Jim Jordan: Whistleblower email shows FBI monitoring school board threats despite denial

Republican lawmakers say a whistleblower sent them an internal FBI email showing the anti-terrorism unit monitoring threats against school board members, despite Justice Minister Merrick Garland denying such surveillance.

According to the email, the assistant directors of the FBI’s anti-terrorism and criminal divisions asked agents to track down the threats in response to Mr. Garland’s note on October 4, which instructed the agency and other federal agencies to address a “disturbing increase” in school board threats. members and other school officials.

The email, obtained by Republican members of the House Judiciary Committee, says agents must use the “EDUOFFICIALS” threat label on investigations and assessments of the threats.

“The purpose of the threat label is to help identify this threat at the national level and to enable a comprehensive analysis of the threat picture for effective cooperation with law enforcement partners at all levels,” the email said.

It goes on to say that when agents assess a potential threat, they should consider the motivation and whether there is a federal connection or federal violations that can be investigated and charged.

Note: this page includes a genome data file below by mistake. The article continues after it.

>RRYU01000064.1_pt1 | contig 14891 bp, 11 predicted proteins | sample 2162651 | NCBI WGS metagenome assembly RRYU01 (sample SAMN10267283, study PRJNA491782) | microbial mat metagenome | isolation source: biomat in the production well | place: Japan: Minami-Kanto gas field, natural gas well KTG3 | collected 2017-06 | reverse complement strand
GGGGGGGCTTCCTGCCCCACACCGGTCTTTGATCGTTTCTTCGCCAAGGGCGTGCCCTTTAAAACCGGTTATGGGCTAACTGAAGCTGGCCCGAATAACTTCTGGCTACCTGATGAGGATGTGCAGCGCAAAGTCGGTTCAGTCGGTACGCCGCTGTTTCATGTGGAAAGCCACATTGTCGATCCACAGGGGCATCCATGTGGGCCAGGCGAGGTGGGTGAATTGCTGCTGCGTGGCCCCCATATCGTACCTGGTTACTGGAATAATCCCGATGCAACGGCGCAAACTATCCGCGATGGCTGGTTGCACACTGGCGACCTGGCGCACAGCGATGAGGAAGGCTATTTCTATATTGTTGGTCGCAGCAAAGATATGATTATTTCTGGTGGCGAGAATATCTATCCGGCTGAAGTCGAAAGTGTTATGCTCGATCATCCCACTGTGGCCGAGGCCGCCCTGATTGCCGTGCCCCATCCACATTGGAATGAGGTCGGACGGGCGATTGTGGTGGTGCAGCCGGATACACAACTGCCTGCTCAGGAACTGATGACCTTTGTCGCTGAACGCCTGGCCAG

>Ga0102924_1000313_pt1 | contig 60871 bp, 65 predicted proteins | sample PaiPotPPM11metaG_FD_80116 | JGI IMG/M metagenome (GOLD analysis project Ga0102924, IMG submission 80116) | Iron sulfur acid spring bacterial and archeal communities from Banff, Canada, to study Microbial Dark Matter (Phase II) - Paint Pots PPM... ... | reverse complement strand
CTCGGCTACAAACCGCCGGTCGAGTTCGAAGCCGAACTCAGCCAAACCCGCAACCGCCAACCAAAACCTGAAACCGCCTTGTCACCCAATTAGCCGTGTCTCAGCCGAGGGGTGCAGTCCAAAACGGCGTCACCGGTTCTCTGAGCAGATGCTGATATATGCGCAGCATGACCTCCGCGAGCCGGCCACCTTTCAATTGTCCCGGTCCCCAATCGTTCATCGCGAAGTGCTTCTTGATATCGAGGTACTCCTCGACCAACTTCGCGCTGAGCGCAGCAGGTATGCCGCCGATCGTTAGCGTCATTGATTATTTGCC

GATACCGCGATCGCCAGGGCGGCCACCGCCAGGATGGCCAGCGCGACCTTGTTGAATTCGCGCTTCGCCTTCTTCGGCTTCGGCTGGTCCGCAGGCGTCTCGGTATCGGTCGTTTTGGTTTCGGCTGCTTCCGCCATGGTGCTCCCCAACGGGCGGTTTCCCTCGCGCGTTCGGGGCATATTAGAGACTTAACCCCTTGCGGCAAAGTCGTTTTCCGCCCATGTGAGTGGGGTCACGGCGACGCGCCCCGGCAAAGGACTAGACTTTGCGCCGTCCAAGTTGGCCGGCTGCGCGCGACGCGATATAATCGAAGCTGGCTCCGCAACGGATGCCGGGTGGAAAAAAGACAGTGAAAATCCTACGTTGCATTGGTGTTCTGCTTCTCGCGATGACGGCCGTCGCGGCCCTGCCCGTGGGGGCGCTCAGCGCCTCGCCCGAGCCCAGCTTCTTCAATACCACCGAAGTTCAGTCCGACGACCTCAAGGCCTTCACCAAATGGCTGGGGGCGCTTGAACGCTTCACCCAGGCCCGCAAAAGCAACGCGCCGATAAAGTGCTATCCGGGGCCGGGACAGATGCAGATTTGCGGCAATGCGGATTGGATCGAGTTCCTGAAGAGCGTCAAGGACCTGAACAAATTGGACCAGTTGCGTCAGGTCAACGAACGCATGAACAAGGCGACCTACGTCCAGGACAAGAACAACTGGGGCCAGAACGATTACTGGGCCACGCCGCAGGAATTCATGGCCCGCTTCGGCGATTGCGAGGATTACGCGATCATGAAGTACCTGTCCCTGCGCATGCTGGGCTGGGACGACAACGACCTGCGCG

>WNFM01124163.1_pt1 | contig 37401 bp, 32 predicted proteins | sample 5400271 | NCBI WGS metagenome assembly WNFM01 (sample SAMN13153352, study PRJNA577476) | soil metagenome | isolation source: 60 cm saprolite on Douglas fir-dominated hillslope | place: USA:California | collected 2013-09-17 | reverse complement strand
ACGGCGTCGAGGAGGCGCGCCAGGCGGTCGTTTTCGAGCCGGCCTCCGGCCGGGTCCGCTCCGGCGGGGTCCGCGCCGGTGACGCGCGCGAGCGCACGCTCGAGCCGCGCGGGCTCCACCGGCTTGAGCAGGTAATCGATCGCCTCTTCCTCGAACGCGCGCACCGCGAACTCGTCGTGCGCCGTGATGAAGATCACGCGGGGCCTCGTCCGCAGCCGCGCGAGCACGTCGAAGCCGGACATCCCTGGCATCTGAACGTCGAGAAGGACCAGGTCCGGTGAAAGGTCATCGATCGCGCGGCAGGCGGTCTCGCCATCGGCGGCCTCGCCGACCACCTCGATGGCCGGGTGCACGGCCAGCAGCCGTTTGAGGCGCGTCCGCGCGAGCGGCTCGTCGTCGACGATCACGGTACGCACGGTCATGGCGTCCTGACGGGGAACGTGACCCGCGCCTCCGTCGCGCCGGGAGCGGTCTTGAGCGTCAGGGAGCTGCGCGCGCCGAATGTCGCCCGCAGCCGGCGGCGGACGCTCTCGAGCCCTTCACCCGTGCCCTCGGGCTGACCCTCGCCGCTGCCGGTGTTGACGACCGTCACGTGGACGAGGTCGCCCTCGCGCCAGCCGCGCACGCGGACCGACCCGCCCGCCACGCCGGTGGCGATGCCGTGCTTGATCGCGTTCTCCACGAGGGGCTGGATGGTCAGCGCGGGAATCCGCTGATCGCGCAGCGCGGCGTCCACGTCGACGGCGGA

The email was sent the day before Mr Garland testified before the committee on 27 October.

In a letter to Mr. Garland posted Tuesday,

Rep. Jim Jordan of Ohio, the ranking Republican on the Judiciary Committee, said in a letter sent to Mr. Garland on Tuesday that the email “questions the accuracy” of his testimony that the department “did not use anti-terrorism statutes and resources to target concerned parents by school board meetings. ”

Mr. Garland testified that he could not “imagine any circumstances” in which the department would use the anti-terrorism Patriot Act, which allows the FBI to conduct covert surveillance of U.S. citizens, to investigate “parents complaining about their children.”

Mr. Jordan said, however, “assuming you were unaware of the FBI’s actions in response to your October 4 memorandum at the time of your testimony, this new evidence suggests that your testimony to the committee was incomplete and requires further explanation. “

“However, if you were aware of the FBI’s actions at the time of your testimony, this evidence shows that you deliberately misled the committee about the nature and extent of the department’s use of federal anti-terrorism tools to target concerned parents at school board meetings,” Mr. Jordan said.

He invited Mr. Garland to change his testimony as to whether the department or any of its agencies have used or are currently using anti-terrorism tools to investigate threats against school board members.

The Department of Justice and the FBI did not immediately respond to requests Tuesday for comments from The Washington Times.

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